Not at all. If anything, the dangers of rising sea level have been understated because the most recent science shows that the Greenland and Antarctic ice caps are melting faster than expected.

Although sea level rose by 120 m (390 ft) at the end of the last ice age, since then it remained more or less constant until the late 19th century. During the 20th century sea level began to rise at 1.7 millimetres (0.07 inches) per year and satellite measurements show that since 1993 the rate has been around 3 millimetres (0.12 inches) per year. Sea level is rising faster today, first, because climate change is warming the oceans which are therefore expanding, and second, because ice on land in parts of the Antarctic and Greenland and ice in glaciers is melting. The melting of Arctic sea ice and Antarctic ice shelves, which float in the ocean, does not contribute directly to sea level rise. However the destruction of ice shelves may indirectly contribute to sea level rise by removing a barrier which slowed the flow of ice from western Antarctic glaciers into the sea.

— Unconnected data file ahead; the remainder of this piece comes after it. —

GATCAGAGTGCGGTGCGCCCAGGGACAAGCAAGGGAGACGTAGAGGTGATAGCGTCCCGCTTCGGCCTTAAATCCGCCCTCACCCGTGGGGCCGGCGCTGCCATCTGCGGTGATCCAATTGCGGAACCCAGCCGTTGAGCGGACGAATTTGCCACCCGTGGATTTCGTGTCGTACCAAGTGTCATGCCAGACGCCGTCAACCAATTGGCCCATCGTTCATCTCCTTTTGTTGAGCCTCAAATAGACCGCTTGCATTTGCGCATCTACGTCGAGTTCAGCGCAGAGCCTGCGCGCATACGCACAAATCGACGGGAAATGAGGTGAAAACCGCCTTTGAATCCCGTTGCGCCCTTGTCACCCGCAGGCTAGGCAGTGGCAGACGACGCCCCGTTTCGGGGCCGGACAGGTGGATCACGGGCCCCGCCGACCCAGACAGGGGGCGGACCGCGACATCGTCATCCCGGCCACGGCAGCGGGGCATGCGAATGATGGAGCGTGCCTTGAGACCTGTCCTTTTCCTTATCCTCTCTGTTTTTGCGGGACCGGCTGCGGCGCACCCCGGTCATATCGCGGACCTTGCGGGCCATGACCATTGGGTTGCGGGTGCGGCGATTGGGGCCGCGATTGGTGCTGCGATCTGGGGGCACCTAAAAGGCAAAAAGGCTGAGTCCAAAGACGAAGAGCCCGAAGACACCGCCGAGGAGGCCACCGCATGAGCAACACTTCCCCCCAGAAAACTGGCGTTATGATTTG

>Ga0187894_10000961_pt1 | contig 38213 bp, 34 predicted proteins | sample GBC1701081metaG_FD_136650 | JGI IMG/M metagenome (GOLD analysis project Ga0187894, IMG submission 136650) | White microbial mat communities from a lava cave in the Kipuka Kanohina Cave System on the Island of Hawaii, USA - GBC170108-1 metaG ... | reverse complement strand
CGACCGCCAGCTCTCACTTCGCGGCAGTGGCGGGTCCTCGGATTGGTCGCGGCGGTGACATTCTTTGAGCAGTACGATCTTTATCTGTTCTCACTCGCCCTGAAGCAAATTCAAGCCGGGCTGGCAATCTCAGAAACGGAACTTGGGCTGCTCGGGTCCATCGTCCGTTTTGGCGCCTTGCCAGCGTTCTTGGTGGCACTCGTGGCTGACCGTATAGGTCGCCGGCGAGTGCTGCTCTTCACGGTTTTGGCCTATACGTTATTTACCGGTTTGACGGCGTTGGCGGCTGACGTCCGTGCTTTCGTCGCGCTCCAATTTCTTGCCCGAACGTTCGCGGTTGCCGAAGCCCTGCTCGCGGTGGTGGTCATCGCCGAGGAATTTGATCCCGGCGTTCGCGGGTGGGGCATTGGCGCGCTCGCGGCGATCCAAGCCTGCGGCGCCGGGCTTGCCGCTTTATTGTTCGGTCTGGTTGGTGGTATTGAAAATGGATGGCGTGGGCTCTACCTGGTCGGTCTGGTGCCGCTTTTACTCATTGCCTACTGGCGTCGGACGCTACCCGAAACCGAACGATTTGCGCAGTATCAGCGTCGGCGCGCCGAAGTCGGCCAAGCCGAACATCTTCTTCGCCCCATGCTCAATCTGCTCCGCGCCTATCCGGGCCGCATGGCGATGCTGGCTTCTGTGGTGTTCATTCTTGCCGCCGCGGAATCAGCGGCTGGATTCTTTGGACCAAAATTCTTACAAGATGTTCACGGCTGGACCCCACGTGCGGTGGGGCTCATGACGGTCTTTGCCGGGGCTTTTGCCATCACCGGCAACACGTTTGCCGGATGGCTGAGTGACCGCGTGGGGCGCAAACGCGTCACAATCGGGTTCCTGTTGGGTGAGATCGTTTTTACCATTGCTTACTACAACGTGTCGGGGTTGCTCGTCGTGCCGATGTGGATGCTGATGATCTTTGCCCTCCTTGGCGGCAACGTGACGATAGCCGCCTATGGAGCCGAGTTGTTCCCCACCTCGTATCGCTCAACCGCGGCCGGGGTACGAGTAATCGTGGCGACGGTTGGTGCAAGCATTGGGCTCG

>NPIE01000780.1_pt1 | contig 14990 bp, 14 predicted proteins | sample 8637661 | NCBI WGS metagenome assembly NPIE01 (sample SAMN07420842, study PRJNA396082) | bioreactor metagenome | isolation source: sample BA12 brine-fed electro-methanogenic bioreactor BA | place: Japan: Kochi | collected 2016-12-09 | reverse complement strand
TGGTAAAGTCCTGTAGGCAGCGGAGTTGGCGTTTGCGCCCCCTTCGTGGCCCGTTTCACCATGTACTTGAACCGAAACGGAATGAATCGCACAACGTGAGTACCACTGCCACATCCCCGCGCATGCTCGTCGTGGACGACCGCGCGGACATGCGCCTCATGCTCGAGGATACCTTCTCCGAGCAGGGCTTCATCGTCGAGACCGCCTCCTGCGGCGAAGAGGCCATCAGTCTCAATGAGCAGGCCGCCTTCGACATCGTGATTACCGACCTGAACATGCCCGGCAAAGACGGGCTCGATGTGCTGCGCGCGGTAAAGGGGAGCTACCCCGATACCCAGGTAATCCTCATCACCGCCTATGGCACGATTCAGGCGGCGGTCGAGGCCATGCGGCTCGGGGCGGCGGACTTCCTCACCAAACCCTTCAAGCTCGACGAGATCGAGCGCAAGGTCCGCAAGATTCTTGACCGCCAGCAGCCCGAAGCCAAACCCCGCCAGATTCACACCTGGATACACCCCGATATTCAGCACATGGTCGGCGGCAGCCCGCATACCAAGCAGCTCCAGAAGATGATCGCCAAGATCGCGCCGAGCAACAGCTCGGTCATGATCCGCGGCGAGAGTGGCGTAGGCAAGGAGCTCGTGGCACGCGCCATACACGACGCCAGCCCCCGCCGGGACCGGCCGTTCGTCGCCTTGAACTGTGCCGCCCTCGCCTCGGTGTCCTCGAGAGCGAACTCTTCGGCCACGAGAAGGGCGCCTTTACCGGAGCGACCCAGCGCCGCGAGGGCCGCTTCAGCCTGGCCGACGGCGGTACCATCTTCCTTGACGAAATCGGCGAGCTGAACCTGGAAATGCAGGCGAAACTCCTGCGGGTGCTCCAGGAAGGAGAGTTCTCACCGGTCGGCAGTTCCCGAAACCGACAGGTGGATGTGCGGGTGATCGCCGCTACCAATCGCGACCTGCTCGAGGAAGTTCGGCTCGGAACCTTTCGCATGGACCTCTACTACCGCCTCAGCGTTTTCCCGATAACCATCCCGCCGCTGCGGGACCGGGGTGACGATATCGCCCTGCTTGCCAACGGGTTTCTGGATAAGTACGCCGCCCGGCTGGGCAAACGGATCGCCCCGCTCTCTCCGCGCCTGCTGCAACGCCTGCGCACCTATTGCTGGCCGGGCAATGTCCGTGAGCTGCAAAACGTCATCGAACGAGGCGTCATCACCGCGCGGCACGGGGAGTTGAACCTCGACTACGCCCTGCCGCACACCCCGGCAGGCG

The Intergovernmental Panel on Climate Change (2007) reported that in the period 1993-2003 thermal expansion and melting land ice contributed about equally to the rise. Although locally there may be a net accumulation of ice and snow in some parts of the Antarctic and Greenland, resulting from increased snow fall, on average there is a net loss. In 2009 one scientist reported ‘As a result of the acceleration of outlet glaciers over large regions, the ice sheets in Greenland and Antarctica are already contributing more and faster to sea level rise than anticipated. If this trend continues, we are likely to witness sea level rise one meter or more by year 2100’. If sea level rose by 1 m (3.3 ft) globally it would affect over 100 million people and submerge over one million square kilometres (400,000 square miles) of land. It is certain that rising seas will adversely affect coastal states; the question is, how soon and to what extent will it do so?